He could also be erratic and volatile.

“He was just a really complicated man,” said Tim Sweeney, who replaced McFarlane at the Gill Foundation, in 2008. “Brilliant and difficult and accomplished… he would suck the air out of the room in a meeting and then he would disappear on his own in the desert for several weeks.”

For all of that, he carefully planned his suicide. McFarlane purchased the gun he used to kill himself in Denver roughly a year before his death. In a letter to a friend, he called it “my gun, which I cherish like a Samurai’s blade.” The letter, which he mailed to a friend the day before his death, was among records that Gay City News obtained from the New Mexico State Police a few months after McFarlane’s death.

His various reasons for his suicide were contradictory. He feared debilitating disease that would result in his becoming a patient and pointed to his back surgery and recent bouts of angina as threatening that outcome. But he had also recovered from or successfully treated those things.

“I’ve always planned to off myself before I became seriously ill,” he wrote. “I always imagined that would come with a sudden diagnosis, a clearly marked crossroads like a stroke or lung cancer. But I’ve re-thought that, especially over the last four years… I was afraid I’d have a heart attack in a public place, be taken unconscious to the ER, and wake up after surgery in permanent patienthood.”

McFarlane kept his plan secret, though his letter suggests that he believed the one friend was concerned about his future.

“I think you’ve sensed something was up with me for many months, but couldn’t pin it down,” he wrote. “You’ve gently inquired on the phone a couple of times since December and even wondered aloud what I was doing when we were together a couple of weeks ago in New York.”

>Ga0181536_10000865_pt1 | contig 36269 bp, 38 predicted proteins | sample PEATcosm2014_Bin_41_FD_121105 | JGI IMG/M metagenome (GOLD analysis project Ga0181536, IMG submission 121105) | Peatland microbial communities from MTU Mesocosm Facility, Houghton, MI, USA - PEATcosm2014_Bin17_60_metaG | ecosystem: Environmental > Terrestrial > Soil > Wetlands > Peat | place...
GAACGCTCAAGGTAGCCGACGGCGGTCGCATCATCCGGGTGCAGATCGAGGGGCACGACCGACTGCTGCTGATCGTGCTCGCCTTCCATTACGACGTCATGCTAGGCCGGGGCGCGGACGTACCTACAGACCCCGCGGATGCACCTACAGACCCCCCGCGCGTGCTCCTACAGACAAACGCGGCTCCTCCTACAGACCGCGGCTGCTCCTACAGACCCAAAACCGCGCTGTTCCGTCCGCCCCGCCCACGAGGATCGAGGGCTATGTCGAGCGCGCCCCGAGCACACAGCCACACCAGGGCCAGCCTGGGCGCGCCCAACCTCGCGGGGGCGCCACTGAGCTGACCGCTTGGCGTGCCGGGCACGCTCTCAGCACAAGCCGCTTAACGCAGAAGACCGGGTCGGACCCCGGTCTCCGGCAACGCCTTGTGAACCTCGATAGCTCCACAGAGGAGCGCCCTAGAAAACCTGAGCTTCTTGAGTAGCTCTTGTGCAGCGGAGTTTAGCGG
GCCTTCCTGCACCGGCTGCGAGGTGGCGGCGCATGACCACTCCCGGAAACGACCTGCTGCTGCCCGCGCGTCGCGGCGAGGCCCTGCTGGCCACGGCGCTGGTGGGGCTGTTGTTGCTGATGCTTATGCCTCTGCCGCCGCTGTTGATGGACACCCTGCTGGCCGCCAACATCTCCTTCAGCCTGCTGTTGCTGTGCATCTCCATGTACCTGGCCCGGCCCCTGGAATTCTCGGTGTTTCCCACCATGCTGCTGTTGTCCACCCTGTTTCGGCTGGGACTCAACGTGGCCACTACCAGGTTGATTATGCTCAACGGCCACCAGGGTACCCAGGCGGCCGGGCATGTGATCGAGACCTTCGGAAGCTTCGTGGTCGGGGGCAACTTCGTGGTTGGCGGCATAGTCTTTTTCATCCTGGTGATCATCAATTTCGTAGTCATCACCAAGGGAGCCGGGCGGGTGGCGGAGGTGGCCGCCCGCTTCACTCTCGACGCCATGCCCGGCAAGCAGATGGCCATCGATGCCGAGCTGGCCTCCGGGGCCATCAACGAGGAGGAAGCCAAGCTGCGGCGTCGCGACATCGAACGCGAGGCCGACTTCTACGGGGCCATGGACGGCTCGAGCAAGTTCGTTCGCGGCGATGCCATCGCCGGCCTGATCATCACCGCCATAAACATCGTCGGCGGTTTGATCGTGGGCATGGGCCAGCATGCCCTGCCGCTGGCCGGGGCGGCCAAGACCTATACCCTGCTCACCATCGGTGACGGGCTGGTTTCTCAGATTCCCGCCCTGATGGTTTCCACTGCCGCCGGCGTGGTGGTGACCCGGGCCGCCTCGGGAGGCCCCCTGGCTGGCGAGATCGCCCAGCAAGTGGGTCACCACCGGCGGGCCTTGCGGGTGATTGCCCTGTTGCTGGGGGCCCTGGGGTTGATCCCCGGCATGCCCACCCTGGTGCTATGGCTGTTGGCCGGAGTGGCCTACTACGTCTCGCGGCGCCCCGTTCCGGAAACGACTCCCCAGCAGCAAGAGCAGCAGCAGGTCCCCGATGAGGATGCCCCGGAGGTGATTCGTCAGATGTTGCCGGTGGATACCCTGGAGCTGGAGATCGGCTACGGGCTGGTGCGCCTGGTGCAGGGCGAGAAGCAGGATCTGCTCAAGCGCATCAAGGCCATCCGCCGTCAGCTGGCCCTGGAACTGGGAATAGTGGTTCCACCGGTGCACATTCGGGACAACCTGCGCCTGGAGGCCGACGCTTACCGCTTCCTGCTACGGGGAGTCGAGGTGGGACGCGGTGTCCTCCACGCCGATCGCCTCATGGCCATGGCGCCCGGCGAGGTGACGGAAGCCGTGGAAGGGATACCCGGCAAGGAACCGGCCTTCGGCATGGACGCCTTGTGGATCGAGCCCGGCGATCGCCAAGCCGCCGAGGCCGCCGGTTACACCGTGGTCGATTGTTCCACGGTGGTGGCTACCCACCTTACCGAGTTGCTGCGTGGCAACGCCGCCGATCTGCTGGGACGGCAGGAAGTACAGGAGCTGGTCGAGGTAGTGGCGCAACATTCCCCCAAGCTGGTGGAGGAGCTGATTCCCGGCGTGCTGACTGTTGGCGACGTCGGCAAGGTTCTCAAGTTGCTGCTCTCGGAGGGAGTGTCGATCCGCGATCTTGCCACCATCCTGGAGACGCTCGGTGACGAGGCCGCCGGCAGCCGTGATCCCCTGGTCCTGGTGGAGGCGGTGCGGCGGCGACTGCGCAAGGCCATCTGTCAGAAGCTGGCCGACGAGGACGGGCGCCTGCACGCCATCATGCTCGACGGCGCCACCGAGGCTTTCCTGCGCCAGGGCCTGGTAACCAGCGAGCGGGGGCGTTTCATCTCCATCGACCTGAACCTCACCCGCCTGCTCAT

McFarlane sold or gave away all of his possessions. He paid off his remaining debts and cashed out his 401(k), including paying the taxes. He closed his Denver apartment and moved to Truth or Consequences, where he pre-paid his cremation.

The police documents suggest that he never used the weapon prior to his suicide. A man who was riding his bike in the park stopped by a public toilet near where McFarlane was sitting on a large blue tarp. The man entered the toilet then came back out after hearing a shot.

The man asked McFarlane if that was “a little dangerous shooting around here,” he wrote in a statement for police. “[H]e replied, yes, just wanted to make sure it worked.”

The man reentered the toilet and quickly came out again after hearing a second shot. Seeing McFarlane, he reported the shooting to park staff, who contacted the police.

As suicides often do, McFarlane left some of the people who knew him questioning how well they knew him and torn about his actions.

“I have no small amount of anger about the tragedy of someone who in his life gave such tender care-taking to those whose bodies were deteriorating not allowing himself that same journey,” Sweeney told Gay City News in 2009. “I am frustrated that he did not want a circle of people to be around him. It makes me feel that in some ways I never really knew this man.”